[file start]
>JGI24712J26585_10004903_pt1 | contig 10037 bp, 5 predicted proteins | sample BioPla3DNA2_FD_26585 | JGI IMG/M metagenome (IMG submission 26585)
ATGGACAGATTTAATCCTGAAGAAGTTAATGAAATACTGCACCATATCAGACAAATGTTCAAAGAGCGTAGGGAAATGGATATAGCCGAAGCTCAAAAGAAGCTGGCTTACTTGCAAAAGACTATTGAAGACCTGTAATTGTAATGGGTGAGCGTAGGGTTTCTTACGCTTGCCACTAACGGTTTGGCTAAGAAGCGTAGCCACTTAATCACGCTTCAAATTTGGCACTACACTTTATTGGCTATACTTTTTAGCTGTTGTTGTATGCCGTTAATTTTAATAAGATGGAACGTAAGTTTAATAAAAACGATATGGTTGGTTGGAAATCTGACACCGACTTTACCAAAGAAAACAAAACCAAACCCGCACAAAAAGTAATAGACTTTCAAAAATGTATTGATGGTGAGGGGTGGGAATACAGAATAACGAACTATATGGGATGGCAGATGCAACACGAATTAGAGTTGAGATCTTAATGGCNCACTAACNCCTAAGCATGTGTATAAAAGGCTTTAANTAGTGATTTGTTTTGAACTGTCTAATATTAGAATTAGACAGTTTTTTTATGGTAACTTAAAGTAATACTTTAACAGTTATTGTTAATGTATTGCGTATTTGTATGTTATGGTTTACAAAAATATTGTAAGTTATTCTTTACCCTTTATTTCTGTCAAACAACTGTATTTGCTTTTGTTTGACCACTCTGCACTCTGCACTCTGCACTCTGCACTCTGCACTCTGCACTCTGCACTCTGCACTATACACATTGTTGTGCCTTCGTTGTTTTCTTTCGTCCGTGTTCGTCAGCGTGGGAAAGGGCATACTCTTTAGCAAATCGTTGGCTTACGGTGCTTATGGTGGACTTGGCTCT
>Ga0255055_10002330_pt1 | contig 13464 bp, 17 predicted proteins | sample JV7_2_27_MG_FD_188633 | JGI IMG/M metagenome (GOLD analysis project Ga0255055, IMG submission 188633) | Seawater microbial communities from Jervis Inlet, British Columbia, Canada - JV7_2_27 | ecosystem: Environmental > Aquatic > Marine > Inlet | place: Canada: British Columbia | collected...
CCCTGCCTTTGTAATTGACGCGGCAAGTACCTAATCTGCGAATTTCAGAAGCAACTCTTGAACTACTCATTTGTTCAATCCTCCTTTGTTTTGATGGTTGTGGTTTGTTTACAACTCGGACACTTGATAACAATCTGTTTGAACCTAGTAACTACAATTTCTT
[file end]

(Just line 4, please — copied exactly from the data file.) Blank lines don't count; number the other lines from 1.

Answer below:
CCCTGCCTTTGTAATTGACGCGGCAAGTACCTAATCTGCGAATTTCAGAAGCAACTCTTGAACTACTCATTTGTTCAATCCTCCTTTGTTTTGATGGTTGTGGTTTGTTTACAACTCGGACACTTGATAACAATCTGTTTGAACCTAGTAACTACAATTTCTT